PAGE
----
Ethical Foundations in Team Science Settings
Beever J, Hannah M. Ethical Foundations in Team Science Settings. Oral presentation at 2017 SciTS Conference. Clearwater Beach, FL. Jun 13, 2017. Ethics And Integrity In Team Science. Online at: http://www.scienceofteamscience.org/2017-agenda.
Ethical decision-making, (i.e. the cognitive and affective
components of understanding and acting in situations
of complex moral salience), is especially challenging
for team science due to the communicative,
methodological, and foundational differences
among disparate science cultures. And yet ethics is an understudied component of team science. In this
presentation, we outline a novel research strategy
by which to better understand the nature and role of
ethics in team science.
Much previous work in ethics has analyzed effective
strategies of cultivating ethical decision-making at the
individual level. Those projects leaned on Kohlbergianbased
instruments of individual psychological moral
development to assess ethical development. While this approach enhanced researchers’ understanding of
ethical decision-making at the individual level, central
questions arose as to how and to what extent ethical
decision-making differed amongst groups collaborating
in STEM disciplines and what impact these variations
had on team science. This is a significant gap, given the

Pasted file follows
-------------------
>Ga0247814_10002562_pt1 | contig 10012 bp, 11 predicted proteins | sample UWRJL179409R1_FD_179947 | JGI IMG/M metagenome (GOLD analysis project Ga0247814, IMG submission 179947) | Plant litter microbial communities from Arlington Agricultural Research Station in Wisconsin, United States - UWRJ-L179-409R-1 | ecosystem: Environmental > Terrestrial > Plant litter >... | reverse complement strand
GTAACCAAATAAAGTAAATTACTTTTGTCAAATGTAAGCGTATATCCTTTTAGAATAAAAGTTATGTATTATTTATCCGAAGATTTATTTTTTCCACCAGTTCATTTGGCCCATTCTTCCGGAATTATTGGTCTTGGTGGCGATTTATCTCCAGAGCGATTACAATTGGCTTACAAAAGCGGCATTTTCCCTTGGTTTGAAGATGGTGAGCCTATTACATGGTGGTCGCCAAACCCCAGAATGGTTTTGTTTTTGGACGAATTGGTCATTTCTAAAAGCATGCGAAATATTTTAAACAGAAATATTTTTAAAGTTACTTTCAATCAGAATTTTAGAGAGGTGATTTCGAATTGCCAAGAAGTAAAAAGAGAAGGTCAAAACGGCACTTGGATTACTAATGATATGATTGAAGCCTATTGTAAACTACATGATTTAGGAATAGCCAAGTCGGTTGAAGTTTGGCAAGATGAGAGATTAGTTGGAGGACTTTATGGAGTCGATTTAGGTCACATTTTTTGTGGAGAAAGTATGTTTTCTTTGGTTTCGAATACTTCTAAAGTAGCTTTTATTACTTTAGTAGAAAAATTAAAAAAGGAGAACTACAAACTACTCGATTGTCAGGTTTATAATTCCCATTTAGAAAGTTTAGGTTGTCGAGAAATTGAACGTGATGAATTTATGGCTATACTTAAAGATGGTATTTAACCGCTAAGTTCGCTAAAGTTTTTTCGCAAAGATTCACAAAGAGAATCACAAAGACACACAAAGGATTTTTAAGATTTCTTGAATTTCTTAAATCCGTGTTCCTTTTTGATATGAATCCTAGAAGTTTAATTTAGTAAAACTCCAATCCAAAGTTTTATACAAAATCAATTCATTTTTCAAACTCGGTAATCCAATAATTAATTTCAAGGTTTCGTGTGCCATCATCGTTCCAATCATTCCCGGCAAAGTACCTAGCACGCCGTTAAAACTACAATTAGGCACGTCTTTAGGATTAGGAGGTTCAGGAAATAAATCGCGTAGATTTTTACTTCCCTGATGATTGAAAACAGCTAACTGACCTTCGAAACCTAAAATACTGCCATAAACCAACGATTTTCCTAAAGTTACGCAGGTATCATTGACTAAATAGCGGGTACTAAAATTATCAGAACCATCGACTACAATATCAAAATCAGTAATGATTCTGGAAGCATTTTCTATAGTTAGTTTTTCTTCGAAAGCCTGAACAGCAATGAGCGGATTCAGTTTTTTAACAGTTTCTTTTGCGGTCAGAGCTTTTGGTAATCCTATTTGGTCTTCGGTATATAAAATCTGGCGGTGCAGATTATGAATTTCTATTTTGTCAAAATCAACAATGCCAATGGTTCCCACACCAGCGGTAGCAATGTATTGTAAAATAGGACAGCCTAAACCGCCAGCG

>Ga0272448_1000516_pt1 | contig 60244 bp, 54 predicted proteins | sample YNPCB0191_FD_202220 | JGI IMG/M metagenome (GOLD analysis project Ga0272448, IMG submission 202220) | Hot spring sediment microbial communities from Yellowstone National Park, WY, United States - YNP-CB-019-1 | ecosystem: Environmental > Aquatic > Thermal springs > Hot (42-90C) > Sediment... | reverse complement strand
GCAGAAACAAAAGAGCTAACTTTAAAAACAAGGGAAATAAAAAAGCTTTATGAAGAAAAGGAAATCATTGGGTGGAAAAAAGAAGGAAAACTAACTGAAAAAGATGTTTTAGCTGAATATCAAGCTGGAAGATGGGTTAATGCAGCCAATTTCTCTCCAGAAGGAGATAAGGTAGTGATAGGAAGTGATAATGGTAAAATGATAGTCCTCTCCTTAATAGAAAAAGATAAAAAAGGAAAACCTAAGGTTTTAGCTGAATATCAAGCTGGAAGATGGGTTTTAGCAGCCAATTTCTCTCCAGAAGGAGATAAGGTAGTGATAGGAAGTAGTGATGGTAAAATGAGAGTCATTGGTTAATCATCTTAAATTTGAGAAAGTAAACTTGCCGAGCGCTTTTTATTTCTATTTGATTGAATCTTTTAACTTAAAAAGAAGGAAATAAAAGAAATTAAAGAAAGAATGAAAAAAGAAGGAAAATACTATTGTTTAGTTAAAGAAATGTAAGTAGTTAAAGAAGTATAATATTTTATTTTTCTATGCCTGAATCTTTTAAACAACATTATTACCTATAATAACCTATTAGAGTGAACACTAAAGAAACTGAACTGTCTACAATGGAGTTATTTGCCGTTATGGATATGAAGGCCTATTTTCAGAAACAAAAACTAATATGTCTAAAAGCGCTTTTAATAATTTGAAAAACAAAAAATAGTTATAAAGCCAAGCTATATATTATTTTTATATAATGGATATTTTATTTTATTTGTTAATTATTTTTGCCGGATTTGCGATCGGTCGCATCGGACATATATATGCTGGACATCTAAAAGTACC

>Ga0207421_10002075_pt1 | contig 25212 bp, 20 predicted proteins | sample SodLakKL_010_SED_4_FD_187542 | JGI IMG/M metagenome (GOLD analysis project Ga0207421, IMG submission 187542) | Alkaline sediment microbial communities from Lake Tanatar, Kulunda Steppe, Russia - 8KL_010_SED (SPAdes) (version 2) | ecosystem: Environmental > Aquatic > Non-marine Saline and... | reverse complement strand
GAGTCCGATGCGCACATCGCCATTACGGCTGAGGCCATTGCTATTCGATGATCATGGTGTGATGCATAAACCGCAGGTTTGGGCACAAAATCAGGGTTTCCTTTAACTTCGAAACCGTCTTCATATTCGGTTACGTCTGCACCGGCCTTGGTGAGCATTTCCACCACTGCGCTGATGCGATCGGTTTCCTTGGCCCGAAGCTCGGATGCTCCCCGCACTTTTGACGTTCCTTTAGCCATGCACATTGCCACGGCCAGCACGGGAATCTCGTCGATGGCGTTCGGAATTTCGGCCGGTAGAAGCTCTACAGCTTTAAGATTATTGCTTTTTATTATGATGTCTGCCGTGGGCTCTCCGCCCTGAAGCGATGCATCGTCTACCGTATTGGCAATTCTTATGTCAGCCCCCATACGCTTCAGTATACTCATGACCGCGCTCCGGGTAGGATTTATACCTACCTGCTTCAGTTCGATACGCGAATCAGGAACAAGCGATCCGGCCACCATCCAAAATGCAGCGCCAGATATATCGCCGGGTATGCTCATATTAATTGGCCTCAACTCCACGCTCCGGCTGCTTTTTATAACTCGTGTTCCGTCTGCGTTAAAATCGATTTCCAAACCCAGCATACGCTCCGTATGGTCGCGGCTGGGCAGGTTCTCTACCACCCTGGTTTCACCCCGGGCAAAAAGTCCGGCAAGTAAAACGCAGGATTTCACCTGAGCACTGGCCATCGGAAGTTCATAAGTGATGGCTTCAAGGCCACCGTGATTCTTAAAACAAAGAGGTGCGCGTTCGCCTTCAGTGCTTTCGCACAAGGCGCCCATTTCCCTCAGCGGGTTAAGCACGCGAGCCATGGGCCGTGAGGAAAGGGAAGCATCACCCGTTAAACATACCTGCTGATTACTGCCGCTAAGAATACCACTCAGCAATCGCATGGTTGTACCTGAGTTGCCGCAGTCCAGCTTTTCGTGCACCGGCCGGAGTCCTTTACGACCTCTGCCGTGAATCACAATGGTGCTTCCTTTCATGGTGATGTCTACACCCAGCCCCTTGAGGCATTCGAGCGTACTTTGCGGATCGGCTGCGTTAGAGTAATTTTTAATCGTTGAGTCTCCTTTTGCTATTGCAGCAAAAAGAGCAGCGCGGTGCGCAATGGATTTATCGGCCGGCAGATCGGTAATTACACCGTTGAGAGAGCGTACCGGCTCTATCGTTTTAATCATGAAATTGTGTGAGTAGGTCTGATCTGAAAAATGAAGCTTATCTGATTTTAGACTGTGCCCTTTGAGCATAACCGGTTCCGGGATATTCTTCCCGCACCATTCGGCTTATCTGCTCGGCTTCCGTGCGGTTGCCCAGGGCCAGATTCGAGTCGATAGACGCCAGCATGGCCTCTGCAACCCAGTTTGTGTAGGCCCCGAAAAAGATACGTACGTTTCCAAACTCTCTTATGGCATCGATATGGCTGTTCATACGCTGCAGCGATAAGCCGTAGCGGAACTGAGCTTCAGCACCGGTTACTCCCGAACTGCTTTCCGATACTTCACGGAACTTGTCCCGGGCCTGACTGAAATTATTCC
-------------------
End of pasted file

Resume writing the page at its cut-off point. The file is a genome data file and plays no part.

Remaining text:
increasing importance of team-based science.
In response, we have developed a multidisciplinary
team research strategy to study the ways that ethical
decision-making may differ across disciplines and at
stages of individual formation within disciplines. As an
alternative to what has become a standard rationalistic
and individualistic model of ethical decision-making,
we propose drawing on character-based work of moral
foundationalists who argue that the individuals’ ethical
character is orientated, implicitly, to particular norms or
values, and that these values are reflectively shaped by
the cultures and contexts of group settings.
To pursue this work, we pose two related hypotheses.
First, we think that disciplinary enculturation
exacerbates differences in individual value perspectives
and decreases researchers’ abilities to collaborate
effectively in team or group science settings. Second,
we propose that foundational normative differences
exist between disciplines precisely because of the ways
in which members of disciplines are enculturated.
Further, these differences play a role in the effectiveness
of communication and decision-making within teams.
In this presentation, we’ll develop these hypotheses
and the theories that guide them and outline a research
plan to study them.
This research has significance for the science of team
science both in drawing attention to the role of
ethics in team science but also to the ways in which
disciplinary enculturation effects individual values and
Type of Publication:
scits 2017 conference, presentation, ethics, team science, ethical foundation
Addresses these goal(s):
- Learn about the field of team science: history, theory and concepts
- Conduct research on/evaluate team science
Resource created by Jane Hwang on 10/5/2017 9:57:12 AM.